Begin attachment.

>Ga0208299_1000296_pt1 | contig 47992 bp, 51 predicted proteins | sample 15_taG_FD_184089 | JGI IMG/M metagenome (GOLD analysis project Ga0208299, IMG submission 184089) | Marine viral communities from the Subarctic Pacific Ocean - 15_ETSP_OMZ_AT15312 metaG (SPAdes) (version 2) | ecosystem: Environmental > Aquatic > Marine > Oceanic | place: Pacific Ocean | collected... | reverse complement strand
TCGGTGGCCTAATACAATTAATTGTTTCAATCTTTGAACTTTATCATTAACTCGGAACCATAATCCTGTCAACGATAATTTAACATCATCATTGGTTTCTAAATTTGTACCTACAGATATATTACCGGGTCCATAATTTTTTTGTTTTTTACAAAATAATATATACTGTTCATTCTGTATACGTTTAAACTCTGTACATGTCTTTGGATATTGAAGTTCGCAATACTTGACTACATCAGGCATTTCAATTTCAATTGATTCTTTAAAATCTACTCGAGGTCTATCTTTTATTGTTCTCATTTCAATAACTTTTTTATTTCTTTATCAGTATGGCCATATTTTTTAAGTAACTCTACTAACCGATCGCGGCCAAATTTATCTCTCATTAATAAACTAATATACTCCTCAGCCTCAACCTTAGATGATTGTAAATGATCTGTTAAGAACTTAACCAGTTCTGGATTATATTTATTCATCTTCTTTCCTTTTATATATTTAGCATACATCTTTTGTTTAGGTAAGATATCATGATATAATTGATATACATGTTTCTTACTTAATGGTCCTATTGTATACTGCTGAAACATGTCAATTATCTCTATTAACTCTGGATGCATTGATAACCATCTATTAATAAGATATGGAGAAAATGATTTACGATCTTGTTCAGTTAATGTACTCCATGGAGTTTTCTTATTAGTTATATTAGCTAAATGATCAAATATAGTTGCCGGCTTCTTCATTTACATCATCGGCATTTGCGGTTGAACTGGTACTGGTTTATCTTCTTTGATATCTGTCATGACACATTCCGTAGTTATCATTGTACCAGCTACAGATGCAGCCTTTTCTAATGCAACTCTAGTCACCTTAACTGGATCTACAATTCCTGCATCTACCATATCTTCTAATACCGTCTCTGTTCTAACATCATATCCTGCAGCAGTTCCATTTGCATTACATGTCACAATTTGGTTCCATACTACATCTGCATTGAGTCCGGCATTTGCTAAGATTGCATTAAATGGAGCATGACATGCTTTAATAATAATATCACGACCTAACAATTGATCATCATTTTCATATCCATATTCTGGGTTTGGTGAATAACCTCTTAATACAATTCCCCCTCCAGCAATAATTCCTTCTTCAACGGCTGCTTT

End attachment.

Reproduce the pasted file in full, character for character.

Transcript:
>Ga0208299_1000296_pt1 | contig 47992 bp, 51 predicted proteins | sample 15_taG_FD_184089 | JGI IMG/M metagenome (GOLD analysis project Ga0208299, IMG submission 184089) | Marine viral communities from the Subarctic Pacific Ocean - 15_ETSP_OMZ_AT15312 metaG (SPAdes) (version 2) | ecosystem: Environmental > Aquatic > Marine > Oceanic | place: Pacific Ocean | collected... | reverse complement strand
TCGGTGGCCTAATACAATTAATTGTTTCAATCTTTGAACTTTATCATTAACTCGGAACCATAATCCTGTCAACGATAATTTAACATCATCATTGGTTTCTAAATTTGTACCTACAGATATATTACCGGGTCCATAATTTTTTTGTTTTTTACAAAATAATATATACTGTTCATTCTGTATACGTTTAAACTCTGTACATGTCTTTGGATATTGAAGTTCGCAATACTTGACTACATCAGGCATTTCAATTTCAATTGATTCTTTAAAATCTACTCGAGGTCTATCTTTTATTGTTCTCATTTCAATAACTTTTTTATTTCTTTATCAGTATGGCCATATTTTTTAAGTAACTCTACTAACCGATCGCGGCCAAATTTATCTCTCATTAATAAACTAATATACTCCTCAGCCTCAACCTTAGATGATTGTAAATGATCTGTTAAGAACTTAACCAGTTCTGGATTATATTTATTCATCTTCTTTCCTTTTATATATTTAGCATACATCTTTTGTTTAGGTAAGATATCATGATATAATTGATATACATGTTTCTTACTTAATGGTCCTATTGTATACTGCTGAAACATGTCAATTATCTCTATTAACTCTGGATGCATTGATAACCATCTATTAATAAGATATGGAGAAAATGATTTACGATCTTGTTCAGTTAATGTACTCCATGGAGTTTTCTTATTAGTTATATTAGCTAAATGATCAAATATAGTTGCCGGCTTCTTCATTTACATCATCGGCATTTGCGGTTGAACTGGTACTGGTTTATCTTCTTTGATATCTGTCATGACACATTCCGTAGTTATCATTGTACCAGCTACAGATGCAGCCTTTTCTAATGCAACTCTAGTCACCTTAACTGGATCTACAATTCCTGCATCTACCATATCTTCTAATACCGTCTCTGTTCTAACATCATATCCTGCAGCAGTTCCATTTGCATTACATGTCACAATTTGGTTCCATACTACATCTGCATTGAGTCCGGCATTTGCTAAGATTGCATTAAATGGAGCATGACATGCTTTAATAATAATATCACGACCTAACAATTGATCATCATTTTCATATCCATATTCTGGGTTTGGTGAATAACCTCTTAATACAATTCCCCCTCCAGCAATAATTCCTTCTTCAACGGCTGCTTT